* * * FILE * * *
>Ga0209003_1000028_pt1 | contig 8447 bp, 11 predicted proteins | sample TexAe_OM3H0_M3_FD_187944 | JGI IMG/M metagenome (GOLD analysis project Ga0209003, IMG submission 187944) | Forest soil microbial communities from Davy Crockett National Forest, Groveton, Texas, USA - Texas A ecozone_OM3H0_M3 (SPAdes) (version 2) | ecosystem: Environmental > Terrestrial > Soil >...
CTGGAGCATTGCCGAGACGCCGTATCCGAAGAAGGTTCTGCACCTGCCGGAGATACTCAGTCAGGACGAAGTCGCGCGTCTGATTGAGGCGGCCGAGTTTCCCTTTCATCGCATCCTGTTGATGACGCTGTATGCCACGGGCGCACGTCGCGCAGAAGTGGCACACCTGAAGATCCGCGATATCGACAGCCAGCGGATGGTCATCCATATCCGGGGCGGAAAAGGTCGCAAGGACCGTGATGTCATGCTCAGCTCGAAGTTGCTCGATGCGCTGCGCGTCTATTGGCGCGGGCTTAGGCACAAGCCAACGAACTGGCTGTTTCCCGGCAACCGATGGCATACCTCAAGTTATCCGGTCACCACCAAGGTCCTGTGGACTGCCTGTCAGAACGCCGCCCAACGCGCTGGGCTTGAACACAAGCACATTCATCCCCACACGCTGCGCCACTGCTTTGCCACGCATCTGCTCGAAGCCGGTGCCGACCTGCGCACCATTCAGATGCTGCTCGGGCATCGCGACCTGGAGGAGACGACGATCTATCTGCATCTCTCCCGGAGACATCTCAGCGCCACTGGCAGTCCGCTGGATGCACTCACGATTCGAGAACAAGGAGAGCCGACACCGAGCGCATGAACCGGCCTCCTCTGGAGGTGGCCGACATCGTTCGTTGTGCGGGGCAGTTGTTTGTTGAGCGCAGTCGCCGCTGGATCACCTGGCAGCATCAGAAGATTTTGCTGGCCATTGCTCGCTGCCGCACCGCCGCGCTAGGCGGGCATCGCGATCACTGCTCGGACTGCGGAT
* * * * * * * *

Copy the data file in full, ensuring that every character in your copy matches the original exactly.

>Ga0209003_1000028_pt1 | contig 8447 bp, 11 predicted proteins | sample TexAe_OM3H0_M3_FD_187944 | JGI IMG/M metagenome (GOLD analysis project Ga0209003, IMG submission 187944) | Forest soil microbial communities from Davy Crockett National Forest, Groveton, Texas, USA - Texas A ecozone_OM3H0_M3 (SPAdes) (version 2) | ecosystem: Environmental > Terrestrial > Soil >...
CTGGAGCATTGCCGAGACGCCGTATCCGAAGAAGGTTCTGCACCTGCCGGAGATACTCAGTCAGGACGAAGTCGCGCGTCTGATTGAGGCGGCCGAGTTTCCCTTTCATCGCATCCTGTTGATGACGCTGTATGCCACGGGCGCACGTCGCGCAGAAGTGGCACACCTGAAGATCCGCGATATCGACAGCCAGCGGATGGTCATCCATATCCGGGGCGGAAAAGGTCGCAAGGACCGTGATGTCATGCTCAGCTCGAAGTTGCTCGATGCGCTGCGCGTCTATTGGCGCGGGCTTAGGCACAAGCCAACGAACTGGCTGTTTCCCGGCAACCGATGGCATACCTCAAGTTATCCGGTCACCACCAAGGTCCTGTGGACTGCCTGTCAGAACGCCGCCCAACGCGCTGGGCTTGAACACAAGCACATTCATCCCCACACGCTGCGCCACTGCTTTGCCACGCATCTGCTCGAAGCCGGTGCCGACCTGCGCACCATTCAGATGCTGCTCGGGCATCGCGACCTGGAGGAGACGACGATCTATCTGCATCTCTCCCGGAGACATCTCAGCGCCACTGGCAGTCCGCTGGATGCACTCACGATTCGAGAACAAGGAGAGCCGACACCGAGCGCATGAACCGGCCTCCTCTGGAGGTGGCCGACATCGTTCGTTGTGCGGGGCAGTTGTTTGTTGAGCGCAGTCGCCGCTGGATCACCTGGCAGCATCAGAAGATTTTGCTGGCCATTGCTCGCTGCCGCACCGCCGCGCTAGGCGGGCATCGCGATCACTGCTCGGACTGCGGAT